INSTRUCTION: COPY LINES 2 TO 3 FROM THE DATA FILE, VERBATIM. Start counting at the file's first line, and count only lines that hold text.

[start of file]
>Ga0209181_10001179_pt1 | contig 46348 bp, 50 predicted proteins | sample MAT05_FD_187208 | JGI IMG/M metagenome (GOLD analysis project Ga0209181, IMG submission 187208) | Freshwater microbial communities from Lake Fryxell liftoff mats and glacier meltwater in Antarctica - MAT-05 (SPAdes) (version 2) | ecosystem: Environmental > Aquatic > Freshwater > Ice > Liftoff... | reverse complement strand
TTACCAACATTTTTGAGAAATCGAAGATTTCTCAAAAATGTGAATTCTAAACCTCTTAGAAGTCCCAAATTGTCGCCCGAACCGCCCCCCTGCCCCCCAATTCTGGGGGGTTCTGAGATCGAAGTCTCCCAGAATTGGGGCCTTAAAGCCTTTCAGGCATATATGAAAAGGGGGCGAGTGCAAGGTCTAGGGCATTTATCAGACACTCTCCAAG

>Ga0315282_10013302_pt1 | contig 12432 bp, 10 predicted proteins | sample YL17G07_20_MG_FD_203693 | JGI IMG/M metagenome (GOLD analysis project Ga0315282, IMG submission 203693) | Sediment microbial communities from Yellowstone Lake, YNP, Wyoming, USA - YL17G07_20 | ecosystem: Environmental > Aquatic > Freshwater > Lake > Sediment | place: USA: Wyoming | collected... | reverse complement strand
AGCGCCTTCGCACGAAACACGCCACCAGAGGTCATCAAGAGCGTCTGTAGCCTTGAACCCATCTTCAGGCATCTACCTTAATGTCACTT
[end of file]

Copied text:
TTACCAACATTTTTGAGAAATCGAAGATTTCTCAAAAATGTGAATTCTAAACCTCTTAGAAGTCCCAAATTGTCGCCCGAACCGCCCCCCTGCCCCCCAATTCTGGGGGGTTCTGAGATCGAAGTCTCCCAGAATTGGGGCCTTAAAGCCTTTCAGGCATATATGAAAAGGGGGCGAGTGCAAGGTCTAGGGCATTTATCAGACACTCTCCAAG

>Ga0315282_10013302_pt1 | contig 12432 bp, 10 predicted proteins | sample YL17G07_20_MG_FD_203693 | JGI IMG/M metagenome (GOLD analysis project Ga0315282, IMG submission 203693) | Sediment microbial communities from Yellowstone Lake, YNP, Wyoming, USA - YL17G07_20 | ecosystem: Environmental > Aquatic > Freshwater > Lake > Sediment | place: USA: Wyoming | collected... | reverse complement strand